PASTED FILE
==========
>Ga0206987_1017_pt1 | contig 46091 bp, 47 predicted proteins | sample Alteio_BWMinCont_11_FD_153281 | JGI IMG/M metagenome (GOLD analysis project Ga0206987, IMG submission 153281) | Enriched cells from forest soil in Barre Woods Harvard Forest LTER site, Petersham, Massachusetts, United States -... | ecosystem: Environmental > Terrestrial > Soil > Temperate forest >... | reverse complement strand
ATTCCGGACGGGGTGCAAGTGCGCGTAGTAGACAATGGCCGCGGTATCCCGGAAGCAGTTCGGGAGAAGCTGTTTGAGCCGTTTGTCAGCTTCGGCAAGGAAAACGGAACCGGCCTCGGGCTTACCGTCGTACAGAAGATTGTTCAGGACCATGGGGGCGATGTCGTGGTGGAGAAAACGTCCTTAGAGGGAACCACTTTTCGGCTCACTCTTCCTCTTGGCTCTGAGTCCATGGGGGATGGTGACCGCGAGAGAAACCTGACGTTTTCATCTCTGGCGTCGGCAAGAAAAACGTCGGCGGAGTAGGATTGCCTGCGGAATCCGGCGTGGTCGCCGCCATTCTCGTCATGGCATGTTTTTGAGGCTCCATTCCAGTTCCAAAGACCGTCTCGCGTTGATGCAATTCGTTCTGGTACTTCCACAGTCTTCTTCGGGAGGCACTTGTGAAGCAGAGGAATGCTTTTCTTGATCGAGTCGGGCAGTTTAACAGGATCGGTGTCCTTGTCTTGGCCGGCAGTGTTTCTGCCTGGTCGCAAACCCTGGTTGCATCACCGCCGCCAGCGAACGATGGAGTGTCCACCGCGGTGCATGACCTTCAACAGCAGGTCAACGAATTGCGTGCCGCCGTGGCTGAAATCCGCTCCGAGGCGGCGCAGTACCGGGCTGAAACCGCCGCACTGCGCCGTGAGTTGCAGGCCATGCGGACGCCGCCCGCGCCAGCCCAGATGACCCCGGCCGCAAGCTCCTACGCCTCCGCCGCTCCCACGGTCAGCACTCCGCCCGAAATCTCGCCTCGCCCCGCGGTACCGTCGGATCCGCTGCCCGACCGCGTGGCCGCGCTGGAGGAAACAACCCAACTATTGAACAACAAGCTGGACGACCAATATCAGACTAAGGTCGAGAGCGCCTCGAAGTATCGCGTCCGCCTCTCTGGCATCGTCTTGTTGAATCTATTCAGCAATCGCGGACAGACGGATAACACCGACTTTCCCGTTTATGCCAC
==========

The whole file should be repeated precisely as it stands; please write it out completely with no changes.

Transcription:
>Ga0206987_1017_pt1 | contig 46091 bp, 47 predicted proteins | sample Alteio_BWMinCont_11_FD_153281 | JGI IMG/M metagenome (GOLD analysis project Ga0206987, IMG submission 153281) | Enriched cells from forest soil in Barre Woods Harvard Forest LTER site, Petersham, Massachusetts, United States -... | ecosystem: Environmental > Terrestrial > Soil > Temperate forest >... | reverse complement strand
ATTCCGGACGGGGTGCAAGTGCGCGTAGTAGACAATGGCCGCGGTATCCCGGAAGCAGTTCGGGAGAAGCTGTTTGAGCCGTTTGTCAGCTTCGGCAAGGAAAACGGAACCGGCCTCGGGCTTACCGTCGTACAGAAGATTGTTCAGGACCATGGGGGCGATGTCGTGGTGGAGAAAACGTCCTTAGAGGGAACCACTTTTCGGCTCACTCTTCCTCTTGGCTCTGAGTCCATGGGGGATGGTGACCGCGAGAGAAACCTGACGTTTTCATCTCTGGCGTCGGCAAGAAAAACGTCGGCGGAGTAGGATTGCCTGCGGAATCCGGCGTGGTCGCCGCCATTCTCGTCATGGCATGTTTTTGAGGCTCCATTCCAGTTCCAAAGACCGTCTCGCGTTGATGCAATTCGTTCTGGTACTTCCACAGTCTTCTTCGGGAGGCACTTGTGAAGCAGAGGAATGCTTTTCTTGATCGAGTCGGGCAGTTTAACAGGATCGGTGTCCTTGTCTTGGCCGGCAGTGTTTCTGCCTGGTCGCAAACCCTGGTTGCATCACCGCCGCCAGCGAACGATGGAGTGTCCACCGCGGTGCATGACCTTCAACAGCAGGTCAACGAATTGCGTGCCGCCGTGGCTGAAATCCGCTCCGAGGCGGCGCAGTACCGGGCTGAAACCGCCGCACTGCGCCGTGAGTTGCAGGCCATGCGGACGCCGCCCGCGCCAGCCCAGATGACCCCGGCCGCAAGCTCCTACGCCTCCGCCGCTCCCACGGTCAGCACTCCGCCCGAAATCTCGCCTCGCCCCGCGGTACCGTCGGATCCGCTGCCCGACCGCGTGGCCGCGCTGGAGGAAACAACCCAACTATTGAACAACAAGCTGGACGACCAATATCAGACTAAGGTCGAGAGCGCCTCGAAGTATCGCGTCCGCCTCTCTGGCATCGTCTTGTTGAATCTATTCAGCAATCGCGGACAGACGGATAACACCGACTTTCCCGTTTATGCCAC